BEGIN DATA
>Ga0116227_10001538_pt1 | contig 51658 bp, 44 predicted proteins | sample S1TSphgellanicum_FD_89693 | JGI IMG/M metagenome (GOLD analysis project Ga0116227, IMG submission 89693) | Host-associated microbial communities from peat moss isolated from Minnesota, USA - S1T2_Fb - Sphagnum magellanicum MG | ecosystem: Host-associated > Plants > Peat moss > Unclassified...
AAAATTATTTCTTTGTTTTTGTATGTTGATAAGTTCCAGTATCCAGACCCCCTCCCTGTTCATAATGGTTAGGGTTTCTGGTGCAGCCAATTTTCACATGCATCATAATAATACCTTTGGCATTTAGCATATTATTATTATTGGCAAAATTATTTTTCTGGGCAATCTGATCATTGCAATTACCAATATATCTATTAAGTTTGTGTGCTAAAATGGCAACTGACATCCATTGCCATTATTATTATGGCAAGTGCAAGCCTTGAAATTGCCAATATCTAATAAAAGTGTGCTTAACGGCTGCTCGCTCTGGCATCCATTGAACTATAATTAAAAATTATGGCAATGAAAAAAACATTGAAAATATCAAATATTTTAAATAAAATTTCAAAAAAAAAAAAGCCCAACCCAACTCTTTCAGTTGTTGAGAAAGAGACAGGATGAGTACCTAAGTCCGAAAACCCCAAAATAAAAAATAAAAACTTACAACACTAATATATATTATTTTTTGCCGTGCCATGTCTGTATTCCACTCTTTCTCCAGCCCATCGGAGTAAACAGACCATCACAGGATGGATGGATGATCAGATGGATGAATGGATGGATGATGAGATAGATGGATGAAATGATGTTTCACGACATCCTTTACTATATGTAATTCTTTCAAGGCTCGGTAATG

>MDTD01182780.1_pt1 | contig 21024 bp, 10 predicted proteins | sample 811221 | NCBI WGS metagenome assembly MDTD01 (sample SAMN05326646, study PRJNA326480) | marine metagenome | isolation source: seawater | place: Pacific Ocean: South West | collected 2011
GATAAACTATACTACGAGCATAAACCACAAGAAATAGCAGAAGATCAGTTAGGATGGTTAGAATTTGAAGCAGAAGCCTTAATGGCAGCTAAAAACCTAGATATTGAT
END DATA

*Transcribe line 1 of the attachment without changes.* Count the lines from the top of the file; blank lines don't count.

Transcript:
>Ga0116227_10001538_pt1 | contig 51658 bp, 44 predicted proteins | sample S1TSphgellanicum_FD_89693 | JGI IMG/M metagenome (GOLD analysis project Ga0116227, IMG submission 89693) | Host-associated microbial communities from peat moss isolated from Minnesota, USA - S1T2_Fb - Sphagnum magellanicum MG | ecosystem: Host-associated > Plants > Peat moss > Unclassified...